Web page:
Over the past twenty years, the money involved in football has escalated to an unprecedented degree. A player moving to a club for £50 million has suddenly become the norm and supporters often neglect to get their head around the astronomical figures that engulf the game as we know it today.
Samuel Eto’o holds the current world record for the highest ever wage for a footballer during his tenure at Russian team Anzhi Makhachkala. During this spell, the Cameroonian earned approximately £365,000 a week.
Therefore on a weekly basis, Eto’o could afford the following - although not all at once:
142 Fiat Puntos
36,536 copies of Adele’s new album
976 double glazed windows from Screwfix
45,625 kilograms of Tesco mince beef
16,000 gallons of Asda vegetable oil
And that’s after tax.
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These are incredible statistics when, at the end of the day, these people are tasked to kick a sphere between some sticks. To us, a couple of thousand pounds is a lot of money, yet the highest transfer fee ever paid in football stands at £83.5 million.
So why is football so saturated with currency? It’s popular for a start, the most popular sport in the world. At Old Trafford alone, 75,000 people flock into the ground weekly to see the 'beautiful game'. When you consider the lucrative match tickets at the highest level, exceeding £60 for adults at Arsenal, and you add on food and club-provided transport - from supporters alone the clubs rake in mammoth fees.
This popularity has obviously brought with it branding from huge companies such as Samsung, Emirates, McDonalds and Coca-Cola, never mind the TV rights funding these clubs receive. The passion for football is to such an extent that the latest TV broadcasting deal for the English Premier League received £5.14 billion.
The main complaint people have with such extravagant fees, is that doctors and soldiers are paid less.
From a moral standpoint, this is, of course, completely unjust. Those who save the lives of others are seemingly lower in the wealth pyramid than those who train for just a couple of hours each day, with a ball at their feet.
It is wrong. However, as previously explained, the sheer popularity of football, unfortunately, comes with the consequence of the money in it swelling.
In a way, it’s like a business and whether people like it or not, as long as people continue to flood through the turnstiles on match day then ticket prices, sponsorships and TV rights will lead to player’s pay packets getting bigger and bigger.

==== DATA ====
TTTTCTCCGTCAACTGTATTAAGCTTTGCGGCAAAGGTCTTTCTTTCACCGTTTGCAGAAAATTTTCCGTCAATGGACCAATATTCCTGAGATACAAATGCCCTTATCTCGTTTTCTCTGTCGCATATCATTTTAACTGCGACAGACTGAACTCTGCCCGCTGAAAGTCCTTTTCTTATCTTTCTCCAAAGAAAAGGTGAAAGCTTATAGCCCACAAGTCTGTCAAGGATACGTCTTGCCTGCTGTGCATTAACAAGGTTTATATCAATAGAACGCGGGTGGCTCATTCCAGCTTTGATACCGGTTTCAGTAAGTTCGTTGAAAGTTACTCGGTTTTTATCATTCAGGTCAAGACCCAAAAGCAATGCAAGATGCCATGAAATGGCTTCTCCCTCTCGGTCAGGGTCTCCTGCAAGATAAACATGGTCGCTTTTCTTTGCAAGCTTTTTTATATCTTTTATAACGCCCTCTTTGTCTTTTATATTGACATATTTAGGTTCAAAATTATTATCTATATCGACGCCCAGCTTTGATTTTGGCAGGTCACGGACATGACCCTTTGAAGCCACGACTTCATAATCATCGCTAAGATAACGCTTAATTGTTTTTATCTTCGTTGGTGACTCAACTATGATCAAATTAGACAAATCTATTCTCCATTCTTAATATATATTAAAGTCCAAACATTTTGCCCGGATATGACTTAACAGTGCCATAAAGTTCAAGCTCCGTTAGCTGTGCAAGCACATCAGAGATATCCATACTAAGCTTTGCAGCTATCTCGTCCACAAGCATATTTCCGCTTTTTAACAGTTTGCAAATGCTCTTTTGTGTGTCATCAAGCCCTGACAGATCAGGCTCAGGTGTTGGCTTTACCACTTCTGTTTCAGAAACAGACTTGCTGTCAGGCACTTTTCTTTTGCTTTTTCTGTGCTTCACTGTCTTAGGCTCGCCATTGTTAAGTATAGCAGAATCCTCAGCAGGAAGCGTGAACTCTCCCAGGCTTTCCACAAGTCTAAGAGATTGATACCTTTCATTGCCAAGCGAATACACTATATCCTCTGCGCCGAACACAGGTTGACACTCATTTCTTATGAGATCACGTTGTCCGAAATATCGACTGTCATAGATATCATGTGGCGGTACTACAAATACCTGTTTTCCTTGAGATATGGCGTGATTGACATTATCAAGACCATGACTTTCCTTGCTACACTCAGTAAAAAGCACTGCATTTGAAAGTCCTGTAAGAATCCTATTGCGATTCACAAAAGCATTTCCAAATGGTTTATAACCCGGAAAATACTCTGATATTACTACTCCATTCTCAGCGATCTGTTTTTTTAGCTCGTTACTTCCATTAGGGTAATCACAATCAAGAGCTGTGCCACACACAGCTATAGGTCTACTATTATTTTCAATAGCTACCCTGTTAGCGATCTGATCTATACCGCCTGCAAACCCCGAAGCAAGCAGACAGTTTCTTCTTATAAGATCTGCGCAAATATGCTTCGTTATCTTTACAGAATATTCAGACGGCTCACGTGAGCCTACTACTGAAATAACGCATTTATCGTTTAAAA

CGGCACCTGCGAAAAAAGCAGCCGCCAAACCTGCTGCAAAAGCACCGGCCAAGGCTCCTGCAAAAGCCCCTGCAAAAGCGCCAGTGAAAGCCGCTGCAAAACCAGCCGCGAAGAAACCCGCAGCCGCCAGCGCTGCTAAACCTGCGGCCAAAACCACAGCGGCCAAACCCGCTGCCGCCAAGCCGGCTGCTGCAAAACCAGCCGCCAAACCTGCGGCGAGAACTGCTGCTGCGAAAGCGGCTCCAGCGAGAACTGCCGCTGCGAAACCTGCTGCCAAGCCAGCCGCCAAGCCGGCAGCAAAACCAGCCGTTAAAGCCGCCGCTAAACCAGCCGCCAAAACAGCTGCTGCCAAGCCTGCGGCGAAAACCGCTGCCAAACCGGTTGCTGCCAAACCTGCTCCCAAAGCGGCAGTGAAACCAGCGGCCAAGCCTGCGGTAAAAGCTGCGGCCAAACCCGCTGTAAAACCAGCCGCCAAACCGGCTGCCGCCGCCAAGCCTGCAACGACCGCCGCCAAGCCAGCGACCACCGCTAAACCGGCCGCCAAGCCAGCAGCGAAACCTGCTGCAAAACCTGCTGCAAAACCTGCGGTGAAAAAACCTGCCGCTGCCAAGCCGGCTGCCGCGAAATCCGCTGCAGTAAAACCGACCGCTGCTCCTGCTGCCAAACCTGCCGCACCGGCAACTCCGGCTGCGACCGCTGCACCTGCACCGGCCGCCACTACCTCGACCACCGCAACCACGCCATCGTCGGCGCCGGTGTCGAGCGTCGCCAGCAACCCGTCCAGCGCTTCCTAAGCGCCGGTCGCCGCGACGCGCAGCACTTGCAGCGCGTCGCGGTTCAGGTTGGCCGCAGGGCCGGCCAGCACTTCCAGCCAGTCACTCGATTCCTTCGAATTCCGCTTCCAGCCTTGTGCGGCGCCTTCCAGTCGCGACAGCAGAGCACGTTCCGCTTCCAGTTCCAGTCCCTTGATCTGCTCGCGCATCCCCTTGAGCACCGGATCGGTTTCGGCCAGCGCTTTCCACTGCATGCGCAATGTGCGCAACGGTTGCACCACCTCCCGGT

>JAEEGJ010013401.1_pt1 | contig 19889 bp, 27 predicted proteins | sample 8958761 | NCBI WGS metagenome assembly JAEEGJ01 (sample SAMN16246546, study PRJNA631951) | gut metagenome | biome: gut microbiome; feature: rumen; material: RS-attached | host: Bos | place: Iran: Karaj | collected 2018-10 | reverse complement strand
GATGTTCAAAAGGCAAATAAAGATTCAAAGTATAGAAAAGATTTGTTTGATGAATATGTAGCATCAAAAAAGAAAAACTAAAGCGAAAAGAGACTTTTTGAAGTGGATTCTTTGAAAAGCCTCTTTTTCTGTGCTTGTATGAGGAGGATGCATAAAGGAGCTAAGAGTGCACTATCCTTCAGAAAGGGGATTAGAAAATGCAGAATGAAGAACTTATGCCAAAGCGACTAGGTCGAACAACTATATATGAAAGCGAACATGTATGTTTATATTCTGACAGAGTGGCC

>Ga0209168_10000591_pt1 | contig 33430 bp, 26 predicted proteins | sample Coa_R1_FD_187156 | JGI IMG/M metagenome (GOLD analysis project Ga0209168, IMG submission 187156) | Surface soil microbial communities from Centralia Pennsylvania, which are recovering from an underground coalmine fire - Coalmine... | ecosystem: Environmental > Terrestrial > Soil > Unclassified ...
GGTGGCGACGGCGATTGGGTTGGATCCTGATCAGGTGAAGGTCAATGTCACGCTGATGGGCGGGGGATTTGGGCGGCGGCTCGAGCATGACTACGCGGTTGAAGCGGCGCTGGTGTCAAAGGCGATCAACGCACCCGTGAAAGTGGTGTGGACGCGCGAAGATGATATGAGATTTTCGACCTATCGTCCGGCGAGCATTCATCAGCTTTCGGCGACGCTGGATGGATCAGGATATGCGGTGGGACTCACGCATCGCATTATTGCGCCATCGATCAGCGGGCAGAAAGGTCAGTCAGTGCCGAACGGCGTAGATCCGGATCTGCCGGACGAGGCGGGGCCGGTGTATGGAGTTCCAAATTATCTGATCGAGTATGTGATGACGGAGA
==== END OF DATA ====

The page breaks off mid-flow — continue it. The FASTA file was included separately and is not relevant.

It’s an unhealthy cycle ethically, but ok, maybe it is wrong, but at the end of the day it doesn’t do anyone any harm. Whilst there are footballers such as Mario Balotelli who use their wealth to crash cars and host indoor firework displays - they are the minority.
Footballers are talented just like doctors, in extremely different ways, - granted, but if you’re talented at something that is popular then the money will come. Furthermore, the rarer your job is then the higher likelihood is that great wealth comes with it.
There are approximately 4,000 professional footballers in England and 250,000 doctors; subsequently footballers will be paid more. Granted the wage difference is staggering, but this is inevitable. There are so many football fans it’s a guarantee that some will be billionaires and many of which buy clubs.
The government and ourselves - no matter how much we may spite footballers for their riches - can do little to stop a billionaire chucking money at a club which just happens to cause the notes to float down into the players’ pay packets.
Certainly at this moment in time, as exemplified by the Paris attacks, the world is facing greater issues at the moment. There are huge humanitarian efforts in Syria and a lot of abhorrent actions are being carried out.
Whilst certainly the gargantuan wages and transfer fees in football would certainly be better off helping the planet tackle these issues, it is our doing with the popularity we hand it.
Football brings people together and in its own way, does address these issues. In conflicts such as Afghanistan and Iraq and, in general, poorer nations, you’re never too far away from children playing football.
It’s the most popular sport for a reason. It gives people something in common. It is a language on its own.
Yes, it's drenched in cash, yes doctors should be paid more, but don’t blame the players or clubs when it’s us who showed such support for the format that we gave it the leg up towards a multi-billion pound business.
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